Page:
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Thousands flee as Syrian regime makes progress against rebels

A Syrian girl and boy from the Eastern Ghouta enclave walk Thursday with another woman and civilians through the regime-controlled corridor opened by government forces in Hawsh al-Ashaari, east of the enclave town of Hamouria on the outskirts of the capital Damascus. Thousands escaped Syria's rebel-held Eastern Ghouta into government-held territory. (Louai Beshara/AFP/Getty Images)

Thousands of Syrians fled their homes in the Eastern Ghouta region as Syrian government forces seized rebel territory. The reported number of the refugees fleeing the region Thursday varied, with Syrian state media claiming 10,000 and the Syrian Observatory for Human Rights (a British organization) saying 12,500.

This is one of the largest mass exoduses to take place in a single day during the entire Syrian civil war.

A spokesman for one of the rebel groups accused the forces of Syrian President Bashar al-Assad of using escaping civilians as human shields. With nowhere else to go, the civilians have been fleeing into territory controlled by Assad.

In February, the U.N. attempted to institute a cease-fire in Eastern Ghouta to bring desperately needed humanitarian aid to the region. Both this and a separate cease-fire pushed by Russia had been largely ignored. Russia remains one of the few allies of the Syrian regime and is now involved with the attack on Ghouta.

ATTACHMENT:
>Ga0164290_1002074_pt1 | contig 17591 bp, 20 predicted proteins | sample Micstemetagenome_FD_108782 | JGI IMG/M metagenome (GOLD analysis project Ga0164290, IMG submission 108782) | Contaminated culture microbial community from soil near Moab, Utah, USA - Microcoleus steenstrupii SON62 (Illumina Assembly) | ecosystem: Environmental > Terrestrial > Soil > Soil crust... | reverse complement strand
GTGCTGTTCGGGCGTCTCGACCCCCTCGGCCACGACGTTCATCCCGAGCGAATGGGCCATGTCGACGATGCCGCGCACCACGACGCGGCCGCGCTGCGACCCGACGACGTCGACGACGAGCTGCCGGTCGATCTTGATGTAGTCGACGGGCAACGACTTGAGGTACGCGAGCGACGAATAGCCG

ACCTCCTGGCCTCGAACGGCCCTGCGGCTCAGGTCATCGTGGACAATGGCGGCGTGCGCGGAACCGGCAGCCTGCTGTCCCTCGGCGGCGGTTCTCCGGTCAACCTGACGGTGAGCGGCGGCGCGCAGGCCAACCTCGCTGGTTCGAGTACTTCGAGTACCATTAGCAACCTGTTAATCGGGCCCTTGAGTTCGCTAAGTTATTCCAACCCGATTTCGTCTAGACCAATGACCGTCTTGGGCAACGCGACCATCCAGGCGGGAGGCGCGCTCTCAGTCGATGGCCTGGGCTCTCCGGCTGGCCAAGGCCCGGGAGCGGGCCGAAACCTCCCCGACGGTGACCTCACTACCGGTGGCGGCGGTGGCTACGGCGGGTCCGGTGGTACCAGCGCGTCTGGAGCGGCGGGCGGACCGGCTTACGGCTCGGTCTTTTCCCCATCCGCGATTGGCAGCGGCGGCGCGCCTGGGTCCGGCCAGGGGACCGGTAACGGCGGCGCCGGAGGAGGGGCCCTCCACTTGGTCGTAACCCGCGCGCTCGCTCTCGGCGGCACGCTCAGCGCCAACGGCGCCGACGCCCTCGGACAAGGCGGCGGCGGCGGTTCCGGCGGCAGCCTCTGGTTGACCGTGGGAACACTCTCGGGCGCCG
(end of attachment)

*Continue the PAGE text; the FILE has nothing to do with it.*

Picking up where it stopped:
Roughly 300,000 people are still trapped in Ghouta, as the fighting continues. The region has been under siege from Assad’s forces since 2012, and 1,500 civilians in Eastern Ghouta have died in the past three weeks as the regime intensified its attempts to retake rebel territory near the capital city of Damascus.

Ghouta is also the site of a sarin gas attack in 2013, which reportedly killed 1,400. Just last week, the town of Hamouriyeh in Ghouta was the target of another reported toxic gas attack.

The Guardian quoted a local journalist who said “the most difficult scene is how people are going on foot to those who, a day earlier, or hours earlier, were throwing at them barrel bombs, chlorine, phosphorus, and incendiary weapons.” The journalist explained “it’s a matter of survival, and people are saying we are dead either way.”

Civilians have born the brunt of the casualties in the Syrian civil war, which started exactly seven years ago Thursday. Out of around 511,000 people who have been killed in the war, 85 percent have been civilians who died at the hands of the Syrian regime. More than 5.4 million people have fled the country, and an additional 6.5 million have been forced to leave their homes and flee to other parts of Syria.

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